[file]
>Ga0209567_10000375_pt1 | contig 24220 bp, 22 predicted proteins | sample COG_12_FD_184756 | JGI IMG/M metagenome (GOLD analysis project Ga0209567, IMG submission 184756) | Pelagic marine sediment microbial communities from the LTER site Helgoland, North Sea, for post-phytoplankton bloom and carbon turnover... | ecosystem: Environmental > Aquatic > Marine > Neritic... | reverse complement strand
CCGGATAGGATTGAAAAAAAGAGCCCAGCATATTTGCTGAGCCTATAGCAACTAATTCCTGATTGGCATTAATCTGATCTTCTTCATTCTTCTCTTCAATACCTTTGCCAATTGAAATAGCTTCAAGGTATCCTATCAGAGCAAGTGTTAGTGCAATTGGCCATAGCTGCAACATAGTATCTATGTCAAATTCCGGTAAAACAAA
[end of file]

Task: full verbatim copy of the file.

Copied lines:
>Ga0209567_10000375_pt1 | contig 24220 bp, 22 predicted proteins | sample COG_12_FD_184756 | JGI IMG/M metagenome (GOLD analysis project Ga0209567, IMG submission 184756) | Pelagic marine sediment microbial communities from the LTER site Helgoland, North Sea, for post-phytoplankton bloom and carbon turnover... | ecosystem: Environmental > Aquatic > Marine > Neritic... | reverse complement strand
CCGGATAGGATTGAAAAAAAGAGCCCAGCATATTTGCTGAGCCTATAGCAACTAATTCCTGATTGGCATTAATCTGATCTTCTTCATTCTTCTCTTCAATACCTTTGCCAATTGAAATAGCTTCAAGGTATCCTATCAGAGCAAGTGTTAGTGCAATTGGCCATAGCTGCAACATAGTATCTATGTCAAATTCCGGTAAAACAAA